I’m stopping it up and pumping the toiletponics water through it. The water cools the heat sink and in turn heats up. When it finally flows out back into the toilet bowl through the white hose it is warmer to please the tilapia (a species hailing from balmy Egypt).
I used some handy Instructables tutorials for my LED work. Here is a very basic tutorial describing how to drive an LED with a Voltage Regulator IC. Here is a comprehensive tutorial iterating over several driver circuit designs integrating capacitors for smoothing power spikes. I didn’t end up using capacitors as I didn’t notice any real spikes in my power supply (the city’s holiday light socket in the park pole).
This next one is what I found after deciding to do tunable RGB LED lights in our sauna project. It also describes an overload protection circuit for preventing what is called Thermal Runaway which I haven’t found happening with my system. I measured voltage and current after hours of operation and didn’t see it.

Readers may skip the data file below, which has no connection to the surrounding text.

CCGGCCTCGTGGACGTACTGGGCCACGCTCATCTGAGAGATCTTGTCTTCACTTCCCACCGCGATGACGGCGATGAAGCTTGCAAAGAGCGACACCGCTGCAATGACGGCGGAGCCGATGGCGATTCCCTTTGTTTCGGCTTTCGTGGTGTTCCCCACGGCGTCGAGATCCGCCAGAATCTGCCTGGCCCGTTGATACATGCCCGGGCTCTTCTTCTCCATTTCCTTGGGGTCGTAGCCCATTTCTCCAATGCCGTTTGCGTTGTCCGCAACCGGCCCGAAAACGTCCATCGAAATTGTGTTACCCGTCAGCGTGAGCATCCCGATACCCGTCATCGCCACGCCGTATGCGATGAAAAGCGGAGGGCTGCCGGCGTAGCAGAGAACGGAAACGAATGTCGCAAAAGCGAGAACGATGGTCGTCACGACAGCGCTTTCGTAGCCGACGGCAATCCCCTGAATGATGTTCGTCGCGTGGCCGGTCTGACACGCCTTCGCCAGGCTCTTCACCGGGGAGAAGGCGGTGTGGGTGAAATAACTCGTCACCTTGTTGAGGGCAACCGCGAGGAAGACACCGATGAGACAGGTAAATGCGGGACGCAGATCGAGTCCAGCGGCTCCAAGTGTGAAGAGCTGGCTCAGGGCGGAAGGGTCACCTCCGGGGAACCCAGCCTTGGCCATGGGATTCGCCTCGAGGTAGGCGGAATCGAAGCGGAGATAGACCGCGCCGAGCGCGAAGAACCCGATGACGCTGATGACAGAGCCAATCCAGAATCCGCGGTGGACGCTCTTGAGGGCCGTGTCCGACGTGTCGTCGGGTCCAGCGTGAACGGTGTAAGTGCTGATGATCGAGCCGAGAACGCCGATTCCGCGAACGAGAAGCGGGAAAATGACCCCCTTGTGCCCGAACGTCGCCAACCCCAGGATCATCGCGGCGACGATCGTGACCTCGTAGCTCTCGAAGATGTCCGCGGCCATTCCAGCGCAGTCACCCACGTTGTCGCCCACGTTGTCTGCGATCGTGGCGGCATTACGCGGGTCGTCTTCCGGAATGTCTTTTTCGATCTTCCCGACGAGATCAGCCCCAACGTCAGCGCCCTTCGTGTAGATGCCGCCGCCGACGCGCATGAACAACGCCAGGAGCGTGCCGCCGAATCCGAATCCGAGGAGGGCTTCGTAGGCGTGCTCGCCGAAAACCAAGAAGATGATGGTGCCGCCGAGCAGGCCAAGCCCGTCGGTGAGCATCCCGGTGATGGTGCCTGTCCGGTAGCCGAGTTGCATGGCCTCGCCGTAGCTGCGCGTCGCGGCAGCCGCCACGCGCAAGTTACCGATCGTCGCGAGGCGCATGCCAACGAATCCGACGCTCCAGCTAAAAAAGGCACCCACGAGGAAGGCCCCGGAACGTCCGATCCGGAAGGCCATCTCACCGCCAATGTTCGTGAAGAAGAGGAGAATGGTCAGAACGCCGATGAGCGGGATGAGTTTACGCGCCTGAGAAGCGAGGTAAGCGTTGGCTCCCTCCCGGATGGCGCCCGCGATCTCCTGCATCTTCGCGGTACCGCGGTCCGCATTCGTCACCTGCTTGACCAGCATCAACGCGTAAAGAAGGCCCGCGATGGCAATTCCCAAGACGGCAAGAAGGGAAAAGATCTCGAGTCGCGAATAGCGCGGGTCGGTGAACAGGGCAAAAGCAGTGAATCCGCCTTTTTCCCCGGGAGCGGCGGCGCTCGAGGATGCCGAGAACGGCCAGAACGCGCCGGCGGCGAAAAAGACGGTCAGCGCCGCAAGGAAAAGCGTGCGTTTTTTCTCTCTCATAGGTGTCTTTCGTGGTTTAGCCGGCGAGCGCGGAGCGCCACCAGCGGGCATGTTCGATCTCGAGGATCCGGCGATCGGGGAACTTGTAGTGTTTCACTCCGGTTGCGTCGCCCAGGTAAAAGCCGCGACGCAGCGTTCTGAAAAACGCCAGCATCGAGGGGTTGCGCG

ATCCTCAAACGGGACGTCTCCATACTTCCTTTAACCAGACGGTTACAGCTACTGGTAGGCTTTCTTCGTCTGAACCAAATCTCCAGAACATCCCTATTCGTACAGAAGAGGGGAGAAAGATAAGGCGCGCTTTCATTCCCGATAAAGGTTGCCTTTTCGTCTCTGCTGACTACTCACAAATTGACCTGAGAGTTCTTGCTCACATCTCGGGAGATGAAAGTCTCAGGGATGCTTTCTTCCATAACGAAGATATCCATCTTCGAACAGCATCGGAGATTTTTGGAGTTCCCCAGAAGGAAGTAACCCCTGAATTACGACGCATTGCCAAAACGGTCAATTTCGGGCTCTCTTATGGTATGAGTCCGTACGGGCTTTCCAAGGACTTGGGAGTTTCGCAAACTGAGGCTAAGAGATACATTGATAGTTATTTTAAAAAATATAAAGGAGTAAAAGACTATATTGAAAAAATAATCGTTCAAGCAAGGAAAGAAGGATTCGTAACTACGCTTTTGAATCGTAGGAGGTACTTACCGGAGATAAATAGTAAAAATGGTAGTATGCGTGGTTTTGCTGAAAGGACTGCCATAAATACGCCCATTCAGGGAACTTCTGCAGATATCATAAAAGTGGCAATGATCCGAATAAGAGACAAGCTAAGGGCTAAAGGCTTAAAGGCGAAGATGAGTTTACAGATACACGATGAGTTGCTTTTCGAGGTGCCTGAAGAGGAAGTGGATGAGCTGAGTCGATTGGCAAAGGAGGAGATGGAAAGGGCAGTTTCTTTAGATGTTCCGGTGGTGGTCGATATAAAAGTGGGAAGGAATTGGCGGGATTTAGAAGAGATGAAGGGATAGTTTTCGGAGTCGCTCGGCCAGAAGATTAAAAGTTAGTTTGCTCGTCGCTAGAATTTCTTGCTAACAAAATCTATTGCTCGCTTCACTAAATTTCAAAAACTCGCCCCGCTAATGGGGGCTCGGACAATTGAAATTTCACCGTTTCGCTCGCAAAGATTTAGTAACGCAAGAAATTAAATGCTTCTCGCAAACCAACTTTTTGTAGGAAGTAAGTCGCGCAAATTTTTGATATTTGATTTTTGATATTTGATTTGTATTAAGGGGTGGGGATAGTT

I’m looking forward to finishing the installation and opening it for the public.
I am working on a project inspired by a type of farming that involves a closed recirculating water system. Aquaponics farming can end up using only 2% of the water used for conventional fish farming. This project is illustrative of the nitrogen cycle and the cycle of consumption.
I am working on an installation that will include this toilet. The installation will premiere next fall at The Other New York 2012 biennial in Syracuse, NY.
I harvested the first crop of basil to make pesto escargot that turned out quite well. I brought them to a potluck dinner organized by Sam Van Aken in honor of Shimon Attie. Think Shimon thought the snails were alright!
Check out the video tour and meet the fish!